When people talk about "sustainability" it's a safe bet that they're talking in a strictly terrestrial manner. Harnessing the power of the sun with solar panels, harnessing the power of the wind with windmills, replacing this type of light bulb with that type of light bulb that lasts X times longer and uses X times less energy... But there are some people who set their sights a little higher. Enter Planetary Resources, co-founded by Eric Anderson and Peter H. Diamandis.
No strangers to space, Diamandis and Anderson are what is commonly known as "space entrepreneurs." Diamandis is the chairman and CEO of the X Prize Foundation, which runs competitions awarding the development of low-cost private spaceflight, as well as competitions for various other types of scientific breakthroughs. Anderson is an aerospace engineer and is the co-founder of Space Adventures, a commercial space flight company.
The aim of Planetary Resources is a bold, even romantic one. The company aims to fuel the future prosperity of mankind via the mining of near-Earth asteroids (NEAs) for various natural resources that are scarce down here on Earth. Asteroids, being largely made of the same stuff as our planet, contain many of these resources in abundance. Space, in turn, contains a nearly unlimited number of asteroids, which, if mined, could equal an incredibly lucrative venture.
An asteroid a third the size of a football field may contain anywhere from $25 billion to $50 billion dollars worth of platinum in today's prices. Easy access to nearly unlimited quantities of platinum and other rare metals, like palladium, could have a significant impact on the development and price of microelectronics, energy, and information storage, not to mention the innovations that a sudden surplus of materials could lead to.
But rare metals are the end game. There are many water-rich asteroids floating around in that great beyond, just waiting to be sucked dry. Easy access to water in space means renewable sources of extraterrestrial water and, when the hydrogen and oxygen molecules are separated, easily synthesized rocket fuel and breathable air, making large-scale space exploration that much easier.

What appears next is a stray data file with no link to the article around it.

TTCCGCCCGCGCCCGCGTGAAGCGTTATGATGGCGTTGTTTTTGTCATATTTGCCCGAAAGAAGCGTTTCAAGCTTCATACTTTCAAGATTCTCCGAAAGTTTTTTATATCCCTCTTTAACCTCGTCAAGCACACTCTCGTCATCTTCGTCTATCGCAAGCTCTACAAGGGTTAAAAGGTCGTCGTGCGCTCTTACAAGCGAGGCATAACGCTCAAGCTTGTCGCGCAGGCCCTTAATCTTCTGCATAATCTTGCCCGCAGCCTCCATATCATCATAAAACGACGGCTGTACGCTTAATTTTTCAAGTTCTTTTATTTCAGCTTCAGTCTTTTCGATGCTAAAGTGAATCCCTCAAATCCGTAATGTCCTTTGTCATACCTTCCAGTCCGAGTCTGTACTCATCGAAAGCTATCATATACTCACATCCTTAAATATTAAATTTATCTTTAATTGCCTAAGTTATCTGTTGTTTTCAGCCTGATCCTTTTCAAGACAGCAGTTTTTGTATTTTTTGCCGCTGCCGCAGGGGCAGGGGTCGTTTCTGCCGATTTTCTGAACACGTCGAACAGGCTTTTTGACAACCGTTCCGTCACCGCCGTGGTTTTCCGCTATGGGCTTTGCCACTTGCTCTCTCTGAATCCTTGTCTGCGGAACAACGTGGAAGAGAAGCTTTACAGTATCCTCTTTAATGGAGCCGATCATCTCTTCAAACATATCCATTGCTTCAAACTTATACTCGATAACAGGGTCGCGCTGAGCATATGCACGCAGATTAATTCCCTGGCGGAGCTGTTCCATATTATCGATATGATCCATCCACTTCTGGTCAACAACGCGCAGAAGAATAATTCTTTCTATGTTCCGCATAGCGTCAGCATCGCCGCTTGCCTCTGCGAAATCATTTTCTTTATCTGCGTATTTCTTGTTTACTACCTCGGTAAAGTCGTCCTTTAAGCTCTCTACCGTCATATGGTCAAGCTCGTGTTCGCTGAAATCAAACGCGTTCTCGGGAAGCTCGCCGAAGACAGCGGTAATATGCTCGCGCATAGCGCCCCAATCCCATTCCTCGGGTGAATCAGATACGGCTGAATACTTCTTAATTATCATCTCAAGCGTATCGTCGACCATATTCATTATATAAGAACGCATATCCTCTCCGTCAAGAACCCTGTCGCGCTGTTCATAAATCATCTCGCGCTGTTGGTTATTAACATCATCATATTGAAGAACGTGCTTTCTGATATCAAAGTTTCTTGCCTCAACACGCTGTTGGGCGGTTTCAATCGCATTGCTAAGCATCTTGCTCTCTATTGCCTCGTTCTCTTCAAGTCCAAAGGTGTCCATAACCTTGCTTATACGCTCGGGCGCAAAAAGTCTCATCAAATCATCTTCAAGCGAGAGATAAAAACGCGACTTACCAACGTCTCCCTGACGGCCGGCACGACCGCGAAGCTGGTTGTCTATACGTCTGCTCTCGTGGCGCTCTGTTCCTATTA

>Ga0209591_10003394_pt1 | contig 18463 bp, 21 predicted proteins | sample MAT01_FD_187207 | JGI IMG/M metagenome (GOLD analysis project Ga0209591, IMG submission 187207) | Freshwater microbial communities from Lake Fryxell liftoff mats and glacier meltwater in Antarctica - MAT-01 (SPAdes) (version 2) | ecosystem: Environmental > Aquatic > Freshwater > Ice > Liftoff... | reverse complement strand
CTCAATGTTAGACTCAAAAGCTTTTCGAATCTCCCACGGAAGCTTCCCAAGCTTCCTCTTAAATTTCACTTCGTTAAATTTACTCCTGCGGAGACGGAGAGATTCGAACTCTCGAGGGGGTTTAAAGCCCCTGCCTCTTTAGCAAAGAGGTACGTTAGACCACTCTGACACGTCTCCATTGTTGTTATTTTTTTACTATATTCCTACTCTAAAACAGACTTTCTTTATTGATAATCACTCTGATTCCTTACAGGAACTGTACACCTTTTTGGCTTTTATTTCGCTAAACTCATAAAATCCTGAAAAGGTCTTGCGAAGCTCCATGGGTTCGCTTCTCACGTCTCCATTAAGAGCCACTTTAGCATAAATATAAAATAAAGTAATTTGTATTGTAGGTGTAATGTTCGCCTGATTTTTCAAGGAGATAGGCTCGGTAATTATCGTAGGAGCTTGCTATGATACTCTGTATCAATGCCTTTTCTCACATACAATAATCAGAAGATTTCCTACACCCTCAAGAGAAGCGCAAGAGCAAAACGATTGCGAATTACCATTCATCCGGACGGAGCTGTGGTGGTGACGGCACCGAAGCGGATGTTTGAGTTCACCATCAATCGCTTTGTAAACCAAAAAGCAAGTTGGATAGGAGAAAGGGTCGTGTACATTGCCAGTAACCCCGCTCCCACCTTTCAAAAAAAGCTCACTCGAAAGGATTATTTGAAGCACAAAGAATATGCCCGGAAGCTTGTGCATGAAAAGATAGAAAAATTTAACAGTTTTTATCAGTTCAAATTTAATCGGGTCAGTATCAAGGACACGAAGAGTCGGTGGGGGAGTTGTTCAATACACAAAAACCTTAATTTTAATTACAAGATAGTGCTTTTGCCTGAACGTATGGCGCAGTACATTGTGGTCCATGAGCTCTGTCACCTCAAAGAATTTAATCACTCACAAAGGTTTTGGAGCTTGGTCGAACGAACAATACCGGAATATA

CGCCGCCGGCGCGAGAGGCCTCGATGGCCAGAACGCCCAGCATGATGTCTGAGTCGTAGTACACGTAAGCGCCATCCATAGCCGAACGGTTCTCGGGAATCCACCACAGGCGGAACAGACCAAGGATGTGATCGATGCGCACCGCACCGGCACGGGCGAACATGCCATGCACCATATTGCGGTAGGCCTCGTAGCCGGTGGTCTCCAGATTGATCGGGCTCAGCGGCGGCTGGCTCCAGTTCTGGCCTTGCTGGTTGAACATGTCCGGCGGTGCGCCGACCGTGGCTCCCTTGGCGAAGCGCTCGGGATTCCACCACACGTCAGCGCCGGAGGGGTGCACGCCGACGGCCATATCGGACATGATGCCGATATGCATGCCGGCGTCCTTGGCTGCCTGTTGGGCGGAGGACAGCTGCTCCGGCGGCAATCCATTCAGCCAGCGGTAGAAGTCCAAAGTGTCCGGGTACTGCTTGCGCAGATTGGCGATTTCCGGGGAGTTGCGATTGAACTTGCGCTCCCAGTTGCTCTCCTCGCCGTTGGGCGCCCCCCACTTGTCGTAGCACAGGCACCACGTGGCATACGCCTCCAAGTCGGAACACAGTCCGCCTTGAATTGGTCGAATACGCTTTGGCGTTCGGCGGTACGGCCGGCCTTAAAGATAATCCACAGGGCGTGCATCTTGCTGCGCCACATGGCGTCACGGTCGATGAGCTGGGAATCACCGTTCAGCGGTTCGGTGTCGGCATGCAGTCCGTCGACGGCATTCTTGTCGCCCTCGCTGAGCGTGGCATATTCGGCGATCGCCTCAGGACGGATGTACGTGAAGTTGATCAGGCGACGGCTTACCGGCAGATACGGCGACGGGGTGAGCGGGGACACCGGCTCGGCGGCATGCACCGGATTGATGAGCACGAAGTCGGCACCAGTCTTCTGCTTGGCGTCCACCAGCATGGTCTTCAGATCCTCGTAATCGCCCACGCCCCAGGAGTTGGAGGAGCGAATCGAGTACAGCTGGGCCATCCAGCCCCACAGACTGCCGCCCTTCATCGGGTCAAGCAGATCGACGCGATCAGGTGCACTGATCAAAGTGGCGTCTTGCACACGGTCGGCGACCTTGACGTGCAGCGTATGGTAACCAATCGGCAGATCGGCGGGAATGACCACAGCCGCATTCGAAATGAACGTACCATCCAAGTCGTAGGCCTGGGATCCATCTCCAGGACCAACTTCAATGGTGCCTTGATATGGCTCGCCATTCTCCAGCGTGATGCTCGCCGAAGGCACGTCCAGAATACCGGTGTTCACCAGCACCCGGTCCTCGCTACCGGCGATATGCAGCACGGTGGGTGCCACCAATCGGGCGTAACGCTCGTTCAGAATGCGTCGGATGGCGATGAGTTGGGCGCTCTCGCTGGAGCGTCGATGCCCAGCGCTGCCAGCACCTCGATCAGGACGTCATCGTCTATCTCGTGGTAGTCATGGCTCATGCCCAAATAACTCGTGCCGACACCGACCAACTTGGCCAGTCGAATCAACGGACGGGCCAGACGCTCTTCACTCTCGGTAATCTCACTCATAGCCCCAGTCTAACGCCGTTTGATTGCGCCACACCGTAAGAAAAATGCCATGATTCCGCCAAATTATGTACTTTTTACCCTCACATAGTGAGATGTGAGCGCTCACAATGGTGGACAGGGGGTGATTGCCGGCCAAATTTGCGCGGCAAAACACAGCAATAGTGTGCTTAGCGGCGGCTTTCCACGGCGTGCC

The company's first move would be to launch mass-produced 9-inch space telescopes, dubbed the Arkyd Series 100, to identify NEAs that are smaller than 50 meters (or nearly 55 yards) and suitable for retrieval back to Earth orbit. The Arkyd Series 100 would be followed by launchings of an Arkyd Series 200 and Series 300 to gather more detailed information on the asteroids, with mining scheduled to begin in 2025.
Despite investments by some heavy hitters -- namely, Google executives Larry Page and Eric E. Schmidt, former Microsoft software chief Charles Simonyi, and film maker James Cameron -- some concerns have been raised about the project.
Like, for example, do we really want to bring asteroids into Earth's orbit, where they can, by some unhappy miscalculation, come hurtling towards the good cities of Earth? Or, do we even have the technology to refine these materials in space, or to bring them to Earth for refinement in a cost-effective manner?
There's also the consequence of flooding the Earth with cheap gold and platinum. I'm no economist, but I'm fairly certain a planet of people sitting on piles of gold won't work wonders for the market. People are antsy with today's gold prices. But I'm sure Planetary Resources will have it all ironed out before 2025.